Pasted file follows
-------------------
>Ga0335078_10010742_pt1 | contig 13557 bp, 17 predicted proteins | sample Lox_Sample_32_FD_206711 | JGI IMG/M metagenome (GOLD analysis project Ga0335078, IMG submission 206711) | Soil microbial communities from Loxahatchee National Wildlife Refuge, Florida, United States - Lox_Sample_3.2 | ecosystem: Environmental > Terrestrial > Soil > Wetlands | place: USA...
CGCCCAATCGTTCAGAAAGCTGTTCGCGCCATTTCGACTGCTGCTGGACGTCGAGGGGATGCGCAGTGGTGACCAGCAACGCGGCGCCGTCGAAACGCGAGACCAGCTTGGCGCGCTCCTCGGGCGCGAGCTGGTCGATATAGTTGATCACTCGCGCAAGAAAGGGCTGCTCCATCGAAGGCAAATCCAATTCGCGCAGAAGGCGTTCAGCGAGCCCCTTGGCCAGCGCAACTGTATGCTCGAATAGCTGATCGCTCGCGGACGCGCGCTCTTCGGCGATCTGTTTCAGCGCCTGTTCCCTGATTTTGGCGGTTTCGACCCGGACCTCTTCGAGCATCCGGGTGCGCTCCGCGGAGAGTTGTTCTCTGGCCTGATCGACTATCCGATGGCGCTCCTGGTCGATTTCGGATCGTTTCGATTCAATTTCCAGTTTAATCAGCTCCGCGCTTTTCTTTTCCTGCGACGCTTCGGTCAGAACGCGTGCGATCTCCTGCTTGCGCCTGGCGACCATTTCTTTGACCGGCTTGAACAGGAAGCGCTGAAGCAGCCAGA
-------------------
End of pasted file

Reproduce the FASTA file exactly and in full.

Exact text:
>Ga0335078_10010742_pt1 | contig 13557 bp, 17 predicted proteins | sample Lox_Sample_32_FD_206711 | JGI IMG/M metagenome (GOLD analysis project Ga0335078, IMG submission 206711) | Soil microbial communities from Loxahatchee National Wildlife Refuge, Florida, United States - Lox_Sample_3.2 | ecosystem: Environmental > Terrestrial > Soil > Wetlands | place: USA...
CGCCCAATCGTTCAGAAAGCTGTTCGCGCCATTTCGACTGCTGCTGGACGTCGAGGGGATGCGCAGTGGTGACCAGCAACGCGGCGCCGTCGAAACGCGAGACCAGCTTGGCGCGCTCCTCGGGCGCGAGCTGGTCGATATAGTTGATCACTCGCGCAAGAAAGGGCTGCTCCATCGAAGGCAAATCCAATTCGCGCAGAAGGCGTTCAGCGAGCCCCTTGGCCAGCGCAACTGTATGCTCGAATAGCTGATCGCTCGCGGACGCGCGCTCTTCGGCGATCTGTTTCAGCGCCTGTTCCCTGATTTTGGCGGTTTCGACCCGGACCTCTTCGAGCATCCGGGTGCGCTCCGCGGAGAGTTGTTCTCTGGCCTGATCGACTATCCGATGGCGCTCCTGGTCGATTTCGGATCGTTTCGATTCAATTTCCAGTTTAATCAGCTCCGCGCTTTTCTTTTCCTGCGACGCTTCGGTCAGAACGCGTGCGATCTCCTGCTTGCGCCTGGCGACCATTTCTTTGACCGGCTTGAACAGGAAGCGCTGAAGCAGCCAGA